Perfect Ten: MMOs that cater to the time-limited player

    
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Every once in a while we receive emails here at Massively OP that share a similar sentiment. Usually that boils down to, “I love MMOs, I want to play MMOs, but I’m extremely time-limited due to family/work/superhero commitments. What should I play?”

I’ve seen this question asked numerous times elsewhere, where it has been dismissed by people who go “All MMOs can be played no matter what! Just go at your own pace!” However, I don’t think that really addresses the need. These people are looking for MMOs that can be enjoyable in short bursts (say, around a half-hour) and offer advancement and progression at a rate that makes any player feel satisfied. Not every MMO does that, if we’re honest.

So where can the time-limited player get a thrill and accomplishment these days? I have a suggestion. Ten of them, in fact.

Fight on sight.

  1. Guild Wars 2

While some of the Living World episodes may demand longer stretches to complete, the massive amount of map completion that’s available offers more than enough casual and steady activity for any length of time. You never have to travel very far to uncover something new, fill up a heart, and complete a quick daily. The zone level scaling tech and the relatively flat leveling curve means that progress from one to 80 comes pretty regularly, too.

2. Elder Scrolls Online

I’ve seen this MMO recommended quite often to people looking for shorter span games, and I think the key here is the One Tamriel update. By allowing players to go anywhere and group up with anyone without worrying about level disparity, it’s removed a lot of that psychological pressure of being left behind. Even the weekend warrior can have his or her fun here!

3. Warframe

This was the first game that came to mind when I brainstormed this topic, because no game offers intense bite-sized missions the way Warframe does. There’s always something to do, something to chase, and something to enjoy, even if you’ve only got a sitcom’s worth of time in which to do it.

Flexin'

4. Final Fantasy XIV

Many traditional leveling MMOs disqualified themselves from this list, but I’m going to include FFXIV for the reason that it’s a game that goes out of its way to hold your hand and walk you, step by step, through its linear progression. Even during a short play session, you’re still getting a good dose of story and moving toward your eventual goal — and you don’t feel like it’s worthless to engage in that.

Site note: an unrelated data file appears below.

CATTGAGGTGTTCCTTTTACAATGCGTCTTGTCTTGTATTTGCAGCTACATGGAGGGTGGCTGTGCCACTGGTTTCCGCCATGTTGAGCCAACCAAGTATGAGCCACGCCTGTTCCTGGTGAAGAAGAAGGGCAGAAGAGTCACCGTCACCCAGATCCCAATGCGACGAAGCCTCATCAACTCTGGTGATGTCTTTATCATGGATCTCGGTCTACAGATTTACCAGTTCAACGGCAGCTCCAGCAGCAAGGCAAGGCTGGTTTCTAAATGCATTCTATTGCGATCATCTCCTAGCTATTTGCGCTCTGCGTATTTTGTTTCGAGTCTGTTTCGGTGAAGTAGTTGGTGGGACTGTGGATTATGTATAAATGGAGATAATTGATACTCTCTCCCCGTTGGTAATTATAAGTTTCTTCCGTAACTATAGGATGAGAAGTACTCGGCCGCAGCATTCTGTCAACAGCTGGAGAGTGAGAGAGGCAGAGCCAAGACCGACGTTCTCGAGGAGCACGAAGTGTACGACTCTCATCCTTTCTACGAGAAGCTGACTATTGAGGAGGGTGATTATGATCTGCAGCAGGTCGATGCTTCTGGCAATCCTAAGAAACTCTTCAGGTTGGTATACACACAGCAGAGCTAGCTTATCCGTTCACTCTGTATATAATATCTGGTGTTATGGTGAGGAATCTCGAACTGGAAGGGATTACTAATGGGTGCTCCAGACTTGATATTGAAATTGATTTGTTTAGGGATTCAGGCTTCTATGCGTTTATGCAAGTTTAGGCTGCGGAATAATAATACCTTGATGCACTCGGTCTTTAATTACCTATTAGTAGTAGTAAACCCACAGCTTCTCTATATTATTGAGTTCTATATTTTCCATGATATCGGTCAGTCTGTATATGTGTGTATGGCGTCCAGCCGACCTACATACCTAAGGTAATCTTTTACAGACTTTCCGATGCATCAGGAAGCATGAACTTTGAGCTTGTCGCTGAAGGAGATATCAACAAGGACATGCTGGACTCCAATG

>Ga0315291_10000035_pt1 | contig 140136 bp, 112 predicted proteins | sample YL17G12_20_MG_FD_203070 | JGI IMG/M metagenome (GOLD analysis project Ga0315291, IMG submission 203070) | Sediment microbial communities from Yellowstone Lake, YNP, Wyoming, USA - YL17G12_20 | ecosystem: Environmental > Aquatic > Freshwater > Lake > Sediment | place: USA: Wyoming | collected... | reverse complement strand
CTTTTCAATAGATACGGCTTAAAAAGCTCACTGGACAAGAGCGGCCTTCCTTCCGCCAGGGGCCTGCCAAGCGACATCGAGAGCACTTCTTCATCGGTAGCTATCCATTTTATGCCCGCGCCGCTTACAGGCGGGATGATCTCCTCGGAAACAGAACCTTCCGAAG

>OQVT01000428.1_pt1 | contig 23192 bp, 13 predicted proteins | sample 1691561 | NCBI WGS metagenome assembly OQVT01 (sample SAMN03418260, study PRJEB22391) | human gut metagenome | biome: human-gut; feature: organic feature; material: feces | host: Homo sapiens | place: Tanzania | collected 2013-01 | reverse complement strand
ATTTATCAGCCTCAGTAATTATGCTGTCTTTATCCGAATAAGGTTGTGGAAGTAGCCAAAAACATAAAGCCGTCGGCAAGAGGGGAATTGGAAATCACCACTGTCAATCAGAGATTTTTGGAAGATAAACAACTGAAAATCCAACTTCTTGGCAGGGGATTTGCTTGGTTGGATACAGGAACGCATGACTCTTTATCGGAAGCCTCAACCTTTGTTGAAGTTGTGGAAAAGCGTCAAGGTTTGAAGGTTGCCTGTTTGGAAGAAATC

5. Neverwinter

And speaking of “hand holding,” you can’t get any more brainless than a sparkly path leading you to the next destination like you do in Neverwinter! Actually, there’s a lot of depth in this game, but its zippy personal instances make this a must-have for someone who wants to come away with actually having finished something in only 15 or 20 minutes.

6. Star Trek Online

Another Cryptic entry, STO has a few missions that will push outside of the 30-minute barrier that I imposed for this list. Still, a vast majority are pretty doable (even if just in stages) in under a half-hour, and the sheer variety and storytelling excellence (seriously) makes it a strong contender for occasional gaming.

7. Path of Exile

As long as you’re cool with the type of gameplay in such titles, action-RPGs are a great idea for shorter play sessions. Path of Exile gets you into the action very quickly and delivers a satisfying experience full of victories and loot. As a bonus, the frequent new leagues offer everyone opportunities to (re)start together, even if you’ve only a few hours that week in which to play.

8. Trove

From clicking the desktop icon, you’ll be in and playing Trove in seconds — and you won’t be limited in what you’d like to do that day. Dungeon diving, exploring, mining, building, crafting, killing — there’s an ocean of options, and all of it is easily accessible from the start.

9. MapleStory 2